there is a lot of production to fill. Meanwhile, the Giants believe they have bolstered the linebacker corps in free agency, and I think someone from that group will lead the team in tackles in Steve Spagnuolo's first season back as defensive coordinator.

LANCE MEDOW: Fact -Two of the last three seasons a linebacker has led the Giants in tackles (Jameel McClain in 2014, Chase Blackburn in 2012) and in Steve Spagnuolo's first stint as defensive coordinator (2007-08), linebacker Antonio Pierce led the team in tackles each season. Those numbers alone prove there's a very good chance that position will top the leaderboard once again. I think McClain, Jon Beason and Devon Kennard are all very strong candidates to lead the team in that category. Last season, not only did McClain lead the way, but fellow linebacker Jacquian Williams finished third in tackles.

The most iconic jersey number in football is 56.

JOHN SCHMEELK: Fiction -If the question was "in New York," this would be a fact, but Joe Montana's 16, Jerry Rice's 80, Deion Sanders' 21, Walter Payton's 34, Randy Moss's 84 or Brett Favre's 4 would be right up there nationally. Offensive players just get more attention. More modern day jerseys would also probably rank above LT's 56 with younger fans, like Peyton Manning's 18 or Aaron Rodgers' 12. It really all depends on what part of the country you are in.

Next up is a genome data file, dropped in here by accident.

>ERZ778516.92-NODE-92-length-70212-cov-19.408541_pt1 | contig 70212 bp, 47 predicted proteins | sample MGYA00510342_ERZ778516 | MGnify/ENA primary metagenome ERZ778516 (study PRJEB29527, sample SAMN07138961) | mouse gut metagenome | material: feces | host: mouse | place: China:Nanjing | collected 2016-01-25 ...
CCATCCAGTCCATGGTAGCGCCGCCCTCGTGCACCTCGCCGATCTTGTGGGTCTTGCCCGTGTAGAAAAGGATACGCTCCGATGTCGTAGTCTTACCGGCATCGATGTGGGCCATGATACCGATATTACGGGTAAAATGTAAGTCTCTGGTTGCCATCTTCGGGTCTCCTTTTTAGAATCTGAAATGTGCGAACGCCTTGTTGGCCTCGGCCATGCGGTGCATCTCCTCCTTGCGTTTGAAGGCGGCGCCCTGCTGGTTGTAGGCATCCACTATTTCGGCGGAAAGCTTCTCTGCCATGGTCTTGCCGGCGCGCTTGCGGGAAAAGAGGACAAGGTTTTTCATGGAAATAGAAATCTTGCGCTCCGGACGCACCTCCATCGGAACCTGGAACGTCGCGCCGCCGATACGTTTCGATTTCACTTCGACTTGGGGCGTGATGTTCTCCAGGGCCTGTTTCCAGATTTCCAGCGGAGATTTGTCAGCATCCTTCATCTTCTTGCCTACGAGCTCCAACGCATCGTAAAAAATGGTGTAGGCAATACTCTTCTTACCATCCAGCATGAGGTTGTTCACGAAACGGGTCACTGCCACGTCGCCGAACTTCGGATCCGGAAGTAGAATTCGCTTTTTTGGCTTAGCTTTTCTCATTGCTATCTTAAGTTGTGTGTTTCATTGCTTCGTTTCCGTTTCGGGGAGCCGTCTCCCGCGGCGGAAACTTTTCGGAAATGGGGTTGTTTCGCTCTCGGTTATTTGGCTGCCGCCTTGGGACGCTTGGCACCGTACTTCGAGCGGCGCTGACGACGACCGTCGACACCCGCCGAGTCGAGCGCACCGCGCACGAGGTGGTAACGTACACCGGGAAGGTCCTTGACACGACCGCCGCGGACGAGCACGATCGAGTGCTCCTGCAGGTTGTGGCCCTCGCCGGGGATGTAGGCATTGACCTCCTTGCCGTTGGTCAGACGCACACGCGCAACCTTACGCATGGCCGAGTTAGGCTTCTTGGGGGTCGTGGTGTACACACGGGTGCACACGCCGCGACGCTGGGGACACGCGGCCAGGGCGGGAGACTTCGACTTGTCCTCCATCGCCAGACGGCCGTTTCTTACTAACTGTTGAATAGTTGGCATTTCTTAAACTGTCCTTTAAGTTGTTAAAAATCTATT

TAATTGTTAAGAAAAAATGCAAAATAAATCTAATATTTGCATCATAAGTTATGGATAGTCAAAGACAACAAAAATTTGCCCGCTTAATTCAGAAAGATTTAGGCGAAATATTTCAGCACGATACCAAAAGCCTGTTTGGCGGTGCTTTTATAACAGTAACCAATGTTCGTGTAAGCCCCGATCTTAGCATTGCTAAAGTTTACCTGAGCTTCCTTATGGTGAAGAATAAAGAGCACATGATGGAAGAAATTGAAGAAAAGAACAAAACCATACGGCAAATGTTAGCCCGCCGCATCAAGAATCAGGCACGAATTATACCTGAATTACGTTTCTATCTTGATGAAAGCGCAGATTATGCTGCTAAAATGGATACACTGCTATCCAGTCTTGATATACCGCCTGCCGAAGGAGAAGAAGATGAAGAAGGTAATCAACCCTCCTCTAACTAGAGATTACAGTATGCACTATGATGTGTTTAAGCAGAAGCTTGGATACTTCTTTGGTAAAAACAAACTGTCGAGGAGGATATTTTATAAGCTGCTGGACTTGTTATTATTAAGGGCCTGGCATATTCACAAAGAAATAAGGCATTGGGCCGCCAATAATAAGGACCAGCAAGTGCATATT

DAN SALOMONE: Fiction -Baseball has 42. Basketball has 23. Hockey has 99. But there isn't really one number for football, which makes for a good debate. If you're

including college, you could go with 44, as Syracuse fans are well aware, or 55, which is an exclusive fraternity at USC. But including the NFL, it's tough to beat 56, a number worn by one of the most dominating players of all time. But I'm going with "fiction" here because when I'm split, I go to the numbers, which is fitting. The number "22" was worn by 11 Pro Football Hall of Famers at one point in their careers, the most of any jersey number. Meanwhile, 56 was worn by seven HOFers.

LANCE MEDOW: Fiction -It's very hard to say whether Lawrence Taylor's #56 jersey is the most iconic in football considering there have been so many great players associated with notable numbers, but it's not a stretch to say it's the most iconic in Giants history. Of the 12 jersey numbers retired by the team, Taylor's is by far the most identifiable. You mention 56 and just about every Giants fan will immediately know who you are talking about, which speaks volumes of the impact LT had on this organization as well as the NFL as a whole.

Giants.com takes a look at the New York Giants named to the Pro Football Hall of Fame.